WirelessKeyView recovers all wireless network keys (WEP/WPA) stored in your computer by the ‘Wireless Zero Configuration’ service of Windows XP and by the ‘WLAN AutoConfig’ service of Windows Vista.

Do not leave plug-and-play enabled on your wireless router. Do not configure your wireless router to be in transparent mode. Do not configure your wireless router (and your firewall) to enable peer-to-peer file sharing. Too often people enable unsolicited network traffic to reach the end device. Too often the wireless router is breached and the firewall is breached because they are someone has configured them to leave little protection.

Is this a corporate, not home implementation? Have a concern about your perimeter? Don’t like the idea of someone sitting in your parking lot, sniffing your traffic? You’ve implemented WPA with strong encryption AND strong keys (because an easily guessed password defeats any encryption) and you’re not broadcasting your SSID, so you should be safe. Just in case, though, take that old b/g router and put it a little way into the parking lot, just far enough that eavesdroppers get this router; just far enough that it has the strongest signal. While rogue access points may be considered “evil twins” when the evil-doer has inserted them, you can turn that idea to your advantage. These “tar pit routers” would be configured like production routers. They get power but they don’t get a network drop. Don’t put these “tar pit routers” on your corporate network.

The trick you’re exploiting is: eavesdroppers cannot choose the device they connect to; they get these nearby “tar pit router” devices. When connect successfully (because they’re disgruntled ex-employees, perhaps), they cannot get interesting information. They get stuck on these “tar pit routers”.

Now you need a way to protect these “tar pit routers” from being disconnected from power or stolen. They will be discovered. Alarm them and include them within the range of your security cameras. Do not give in to the temptation of connecting them to the facility network to send an alert when they go off-line. Do not give eavesdroppers a way to acquire more information.

For additional considerations, see:

Have a b/g router? (performance tip) Bear in mind that when an 802.11b device connects (at up to 11 Mbps), the 802.11g devices operate at reduced throughput (up to 11 Mbps, not the desired 54 Mbps). Get rid of your 802.11b devices and switch the router to 802.11g only.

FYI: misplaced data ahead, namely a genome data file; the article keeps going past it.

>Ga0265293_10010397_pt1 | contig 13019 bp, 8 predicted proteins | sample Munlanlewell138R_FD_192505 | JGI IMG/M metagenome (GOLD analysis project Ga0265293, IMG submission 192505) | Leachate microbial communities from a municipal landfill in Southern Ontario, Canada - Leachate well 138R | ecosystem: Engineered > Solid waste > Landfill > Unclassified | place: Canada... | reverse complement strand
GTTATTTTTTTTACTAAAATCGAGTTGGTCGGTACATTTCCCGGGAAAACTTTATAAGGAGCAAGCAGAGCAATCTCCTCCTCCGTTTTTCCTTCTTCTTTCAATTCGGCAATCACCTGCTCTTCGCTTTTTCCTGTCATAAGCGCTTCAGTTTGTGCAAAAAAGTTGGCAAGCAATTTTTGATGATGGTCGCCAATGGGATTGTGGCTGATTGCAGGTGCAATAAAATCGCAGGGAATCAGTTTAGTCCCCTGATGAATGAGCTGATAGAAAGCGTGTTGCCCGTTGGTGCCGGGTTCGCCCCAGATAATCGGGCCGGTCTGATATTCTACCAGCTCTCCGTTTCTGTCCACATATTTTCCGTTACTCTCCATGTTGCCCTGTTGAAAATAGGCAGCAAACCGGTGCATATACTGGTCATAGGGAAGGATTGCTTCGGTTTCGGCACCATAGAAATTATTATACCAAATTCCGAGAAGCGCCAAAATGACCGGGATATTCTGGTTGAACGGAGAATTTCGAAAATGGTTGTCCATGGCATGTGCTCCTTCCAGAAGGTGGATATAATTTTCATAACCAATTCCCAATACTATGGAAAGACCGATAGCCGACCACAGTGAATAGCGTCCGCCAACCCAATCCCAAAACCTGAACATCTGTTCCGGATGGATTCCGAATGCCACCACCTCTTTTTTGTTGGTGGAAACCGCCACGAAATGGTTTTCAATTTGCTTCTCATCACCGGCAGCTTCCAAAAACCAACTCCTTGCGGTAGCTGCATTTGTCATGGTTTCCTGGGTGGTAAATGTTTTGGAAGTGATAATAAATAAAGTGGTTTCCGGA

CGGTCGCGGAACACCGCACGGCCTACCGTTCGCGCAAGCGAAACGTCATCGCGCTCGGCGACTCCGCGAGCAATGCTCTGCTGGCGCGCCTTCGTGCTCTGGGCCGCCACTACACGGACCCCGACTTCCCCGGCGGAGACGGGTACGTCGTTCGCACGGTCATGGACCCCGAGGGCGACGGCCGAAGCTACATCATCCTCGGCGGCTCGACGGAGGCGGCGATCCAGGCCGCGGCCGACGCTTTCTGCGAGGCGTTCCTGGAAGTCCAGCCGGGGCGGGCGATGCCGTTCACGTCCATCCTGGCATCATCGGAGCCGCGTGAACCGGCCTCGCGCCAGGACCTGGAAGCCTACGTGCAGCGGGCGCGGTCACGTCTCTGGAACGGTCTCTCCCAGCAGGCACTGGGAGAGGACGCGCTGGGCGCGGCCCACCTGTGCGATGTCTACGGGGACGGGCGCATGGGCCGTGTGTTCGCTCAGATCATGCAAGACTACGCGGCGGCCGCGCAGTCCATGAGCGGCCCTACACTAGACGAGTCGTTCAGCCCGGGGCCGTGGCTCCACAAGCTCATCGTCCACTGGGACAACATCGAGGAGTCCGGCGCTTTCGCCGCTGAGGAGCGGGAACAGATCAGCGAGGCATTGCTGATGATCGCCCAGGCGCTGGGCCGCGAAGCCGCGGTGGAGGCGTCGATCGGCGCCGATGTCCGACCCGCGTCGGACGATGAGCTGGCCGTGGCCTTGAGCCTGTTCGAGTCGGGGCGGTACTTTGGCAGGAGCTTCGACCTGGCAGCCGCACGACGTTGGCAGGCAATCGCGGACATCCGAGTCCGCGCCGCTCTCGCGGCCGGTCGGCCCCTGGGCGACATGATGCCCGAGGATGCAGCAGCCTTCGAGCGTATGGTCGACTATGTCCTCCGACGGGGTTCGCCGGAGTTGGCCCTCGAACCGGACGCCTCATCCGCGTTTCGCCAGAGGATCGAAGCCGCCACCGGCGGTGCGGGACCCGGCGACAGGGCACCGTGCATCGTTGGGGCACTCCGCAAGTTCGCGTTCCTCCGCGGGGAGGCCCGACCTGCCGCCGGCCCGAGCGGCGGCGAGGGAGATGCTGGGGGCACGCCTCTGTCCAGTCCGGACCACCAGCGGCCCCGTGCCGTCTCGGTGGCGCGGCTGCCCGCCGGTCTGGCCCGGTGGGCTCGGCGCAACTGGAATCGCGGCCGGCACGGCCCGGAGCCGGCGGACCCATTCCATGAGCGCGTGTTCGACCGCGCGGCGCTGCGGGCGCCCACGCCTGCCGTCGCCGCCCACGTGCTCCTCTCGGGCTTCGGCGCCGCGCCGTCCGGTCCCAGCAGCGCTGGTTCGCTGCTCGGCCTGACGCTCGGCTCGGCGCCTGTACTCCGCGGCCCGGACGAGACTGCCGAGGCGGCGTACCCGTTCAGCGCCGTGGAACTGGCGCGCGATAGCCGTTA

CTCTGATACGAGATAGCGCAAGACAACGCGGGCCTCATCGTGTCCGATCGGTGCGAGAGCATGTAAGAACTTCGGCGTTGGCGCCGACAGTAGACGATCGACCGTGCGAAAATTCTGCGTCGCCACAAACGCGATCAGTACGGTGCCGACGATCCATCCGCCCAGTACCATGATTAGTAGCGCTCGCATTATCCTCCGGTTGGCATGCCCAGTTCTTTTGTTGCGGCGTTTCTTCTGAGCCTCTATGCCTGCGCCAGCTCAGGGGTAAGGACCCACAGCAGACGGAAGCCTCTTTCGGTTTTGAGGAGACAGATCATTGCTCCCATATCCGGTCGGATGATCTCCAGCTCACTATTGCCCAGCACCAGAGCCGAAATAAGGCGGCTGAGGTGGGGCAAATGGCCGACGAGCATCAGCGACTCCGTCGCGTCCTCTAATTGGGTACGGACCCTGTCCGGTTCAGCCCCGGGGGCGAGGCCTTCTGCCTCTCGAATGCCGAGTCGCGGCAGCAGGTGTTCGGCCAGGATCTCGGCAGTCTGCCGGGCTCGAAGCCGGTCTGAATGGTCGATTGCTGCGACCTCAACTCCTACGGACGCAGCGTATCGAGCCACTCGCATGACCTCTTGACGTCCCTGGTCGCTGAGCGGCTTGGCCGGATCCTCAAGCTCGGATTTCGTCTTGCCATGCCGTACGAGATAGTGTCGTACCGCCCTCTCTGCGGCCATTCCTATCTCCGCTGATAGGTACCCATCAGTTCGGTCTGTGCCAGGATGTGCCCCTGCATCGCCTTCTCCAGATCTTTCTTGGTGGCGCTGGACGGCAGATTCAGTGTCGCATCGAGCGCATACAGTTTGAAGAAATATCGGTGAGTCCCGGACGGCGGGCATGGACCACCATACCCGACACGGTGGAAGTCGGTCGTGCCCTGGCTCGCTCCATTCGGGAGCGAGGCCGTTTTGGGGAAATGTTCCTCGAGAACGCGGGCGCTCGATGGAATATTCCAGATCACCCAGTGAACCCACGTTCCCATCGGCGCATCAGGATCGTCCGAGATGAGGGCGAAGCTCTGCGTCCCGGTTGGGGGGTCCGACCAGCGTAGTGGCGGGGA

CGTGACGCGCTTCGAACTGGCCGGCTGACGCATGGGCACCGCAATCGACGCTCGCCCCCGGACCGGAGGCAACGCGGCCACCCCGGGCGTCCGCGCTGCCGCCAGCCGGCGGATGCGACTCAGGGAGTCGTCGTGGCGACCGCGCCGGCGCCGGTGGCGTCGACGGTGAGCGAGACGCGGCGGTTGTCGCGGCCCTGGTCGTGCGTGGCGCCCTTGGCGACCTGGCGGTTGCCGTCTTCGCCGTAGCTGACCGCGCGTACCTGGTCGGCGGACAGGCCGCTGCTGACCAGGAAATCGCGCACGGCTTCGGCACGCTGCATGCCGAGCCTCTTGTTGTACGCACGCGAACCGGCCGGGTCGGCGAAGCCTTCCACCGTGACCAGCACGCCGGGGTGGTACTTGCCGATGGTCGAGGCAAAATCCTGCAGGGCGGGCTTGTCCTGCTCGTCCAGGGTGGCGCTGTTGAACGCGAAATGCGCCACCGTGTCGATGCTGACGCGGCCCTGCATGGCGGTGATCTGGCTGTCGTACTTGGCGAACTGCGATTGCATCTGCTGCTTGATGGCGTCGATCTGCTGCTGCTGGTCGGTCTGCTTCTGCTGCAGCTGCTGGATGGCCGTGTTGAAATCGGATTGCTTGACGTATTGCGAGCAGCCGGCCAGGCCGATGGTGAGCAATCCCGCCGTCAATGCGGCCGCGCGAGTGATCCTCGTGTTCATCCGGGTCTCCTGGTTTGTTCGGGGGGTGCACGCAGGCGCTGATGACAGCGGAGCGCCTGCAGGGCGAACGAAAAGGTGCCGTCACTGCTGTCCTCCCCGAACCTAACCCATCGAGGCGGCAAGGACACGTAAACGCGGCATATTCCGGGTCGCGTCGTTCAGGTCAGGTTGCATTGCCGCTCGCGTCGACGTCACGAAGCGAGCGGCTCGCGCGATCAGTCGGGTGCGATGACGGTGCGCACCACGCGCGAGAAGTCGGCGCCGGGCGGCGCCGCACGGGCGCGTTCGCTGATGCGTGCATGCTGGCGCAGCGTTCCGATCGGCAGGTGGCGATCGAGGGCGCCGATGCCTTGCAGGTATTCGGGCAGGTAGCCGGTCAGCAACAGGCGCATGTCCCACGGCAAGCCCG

Better yet: Move your wireless network to the 802.11a (5 GHz frequency) and get out of the crowded unregulated 2.4 GHz frequency that 802.11b/g/n, garage door openers, handsets, appliances and other consumer devices use.

Wireless Access Point (WAP) tools

  • Ekahau HeatMapper, a free Wi-Fi coverage mapping site survey tool.
  • Xirrus WiFi tools. Ultra-geeky, and very useful information. Xirrus WiFi Inspector Xirrus Wi-Fi Inspector and Xirrus Wi-Fi Monitor Gadgets/Widgets to troubleshoot 802.11 and detect rogue access points.
  • MetaGeek’s free InSSIDer 2 open-source Wi-Fi scanning software. Inspect your WLAN and surrounding networks to troubleshoot competing access points (replacing NetStumbler).

Infrastructure components/elements in mobile IP networks:

  • GGSN
  • SGSN
  • PDSN
  • HA
  • FA
  • VLR
  • HLR
  • RNC
  • MSC
  • MGW
  • NodeB
  • BSC
  • PCF

Interfaces in mobile IP networks:

  • A8
  • 89
  • A10/A11
  • R-P
  • P-I
  • AAA
  • RADIUS
  • Gn
  • Gi
  • Gb

Services/applications in mobile IP networks:

  • WAP
  • MMS
  • LBS
  • AAA
  • UMTS
  • GPRS
  • 1XRTT
  • EVDO

AirPatrol Wireless Threat Management products

AirMagnet – Enterprise Wireless Network Security and Troubleshooting

With Karmetasploit [tar.gz] the attacker is a fake access point which responds to any discovery request by wireless clients and announce it self with the SSID of the request. In this way it intercepts and manipulate all traffic. See PaulDotCom Security Weekly episode 208.

In Linksys WAP610N, a SOHO wireless accessing point, unauthenticated remote textual administration console has been found that allow an attacker to run system command as root user. This vulnerability can be exploited by using telnet1111 client.